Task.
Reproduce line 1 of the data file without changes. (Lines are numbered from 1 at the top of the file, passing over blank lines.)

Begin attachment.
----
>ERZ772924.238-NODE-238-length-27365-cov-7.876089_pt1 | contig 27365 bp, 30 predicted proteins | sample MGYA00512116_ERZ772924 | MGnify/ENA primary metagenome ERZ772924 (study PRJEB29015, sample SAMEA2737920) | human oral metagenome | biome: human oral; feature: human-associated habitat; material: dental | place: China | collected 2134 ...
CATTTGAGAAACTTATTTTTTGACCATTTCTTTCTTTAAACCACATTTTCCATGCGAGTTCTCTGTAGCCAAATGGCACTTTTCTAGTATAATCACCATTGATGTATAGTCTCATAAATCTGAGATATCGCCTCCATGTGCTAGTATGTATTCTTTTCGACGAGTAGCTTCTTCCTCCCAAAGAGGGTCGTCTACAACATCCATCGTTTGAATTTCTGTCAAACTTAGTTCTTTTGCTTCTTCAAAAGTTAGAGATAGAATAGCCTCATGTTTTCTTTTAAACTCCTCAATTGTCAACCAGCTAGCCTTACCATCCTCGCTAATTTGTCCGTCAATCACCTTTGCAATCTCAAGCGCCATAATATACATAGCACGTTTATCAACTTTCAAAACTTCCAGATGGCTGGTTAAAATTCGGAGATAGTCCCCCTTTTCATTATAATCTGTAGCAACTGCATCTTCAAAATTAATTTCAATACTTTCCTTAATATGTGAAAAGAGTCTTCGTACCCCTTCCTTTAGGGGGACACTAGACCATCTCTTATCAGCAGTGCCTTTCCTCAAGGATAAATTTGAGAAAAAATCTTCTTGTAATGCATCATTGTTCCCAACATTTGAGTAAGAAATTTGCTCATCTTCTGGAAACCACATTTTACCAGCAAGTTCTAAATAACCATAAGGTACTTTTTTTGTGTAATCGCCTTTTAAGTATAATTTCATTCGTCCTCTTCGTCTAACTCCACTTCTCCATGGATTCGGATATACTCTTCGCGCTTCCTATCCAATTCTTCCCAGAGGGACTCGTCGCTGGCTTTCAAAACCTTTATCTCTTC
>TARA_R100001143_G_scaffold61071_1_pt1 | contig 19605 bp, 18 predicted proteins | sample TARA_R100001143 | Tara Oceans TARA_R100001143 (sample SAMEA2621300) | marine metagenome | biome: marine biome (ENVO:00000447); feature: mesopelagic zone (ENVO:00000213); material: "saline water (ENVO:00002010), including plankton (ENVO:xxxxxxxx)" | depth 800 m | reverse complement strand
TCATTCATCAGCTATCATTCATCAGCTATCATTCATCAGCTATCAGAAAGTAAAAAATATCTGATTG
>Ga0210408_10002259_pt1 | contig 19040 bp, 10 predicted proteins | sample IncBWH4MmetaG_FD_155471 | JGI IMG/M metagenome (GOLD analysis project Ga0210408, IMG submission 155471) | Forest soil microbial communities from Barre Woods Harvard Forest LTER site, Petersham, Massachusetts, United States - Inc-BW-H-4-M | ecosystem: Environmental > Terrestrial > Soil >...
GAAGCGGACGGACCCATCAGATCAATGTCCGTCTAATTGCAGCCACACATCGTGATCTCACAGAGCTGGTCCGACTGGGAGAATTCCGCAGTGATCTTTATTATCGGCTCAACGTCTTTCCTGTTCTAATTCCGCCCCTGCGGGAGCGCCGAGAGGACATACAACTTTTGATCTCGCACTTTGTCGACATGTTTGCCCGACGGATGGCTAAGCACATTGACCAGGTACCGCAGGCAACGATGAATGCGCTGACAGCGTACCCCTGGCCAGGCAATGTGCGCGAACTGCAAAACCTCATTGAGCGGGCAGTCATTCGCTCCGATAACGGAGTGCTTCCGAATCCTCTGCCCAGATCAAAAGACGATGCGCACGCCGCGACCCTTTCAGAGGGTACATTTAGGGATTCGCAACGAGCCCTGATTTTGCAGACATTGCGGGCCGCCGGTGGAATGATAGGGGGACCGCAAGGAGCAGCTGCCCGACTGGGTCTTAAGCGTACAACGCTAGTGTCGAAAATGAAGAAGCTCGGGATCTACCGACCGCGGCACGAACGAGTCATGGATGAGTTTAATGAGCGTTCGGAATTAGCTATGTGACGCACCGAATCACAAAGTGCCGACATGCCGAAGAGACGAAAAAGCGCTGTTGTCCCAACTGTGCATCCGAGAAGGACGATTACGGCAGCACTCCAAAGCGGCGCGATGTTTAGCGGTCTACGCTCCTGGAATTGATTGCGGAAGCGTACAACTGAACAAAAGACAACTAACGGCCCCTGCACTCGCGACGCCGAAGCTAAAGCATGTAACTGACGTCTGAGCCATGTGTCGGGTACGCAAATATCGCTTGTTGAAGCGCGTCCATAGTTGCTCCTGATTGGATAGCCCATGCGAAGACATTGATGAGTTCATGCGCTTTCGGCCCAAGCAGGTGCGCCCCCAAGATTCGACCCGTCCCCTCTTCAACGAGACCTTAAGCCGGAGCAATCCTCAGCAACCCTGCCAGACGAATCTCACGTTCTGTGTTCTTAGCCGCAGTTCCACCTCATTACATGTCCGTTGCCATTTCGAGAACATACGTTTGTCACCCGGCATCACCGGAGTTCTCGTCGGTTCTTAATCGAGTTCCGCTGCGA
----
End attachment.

>ERZ772924.238-NODE-238-length-27365-cov-7.876089_pt1 | contig 27365 bp, 30 predicted proteins | sample MGYA00512116_ERZ772924 | MGnify/ENA primary metagenome ERZ772924 (study PRJEB29015, sample SAMEA2737920) | human oral metagenome | biome: human oral; feature: human-associated habitat; material: dental | place: China | collected 2134 ...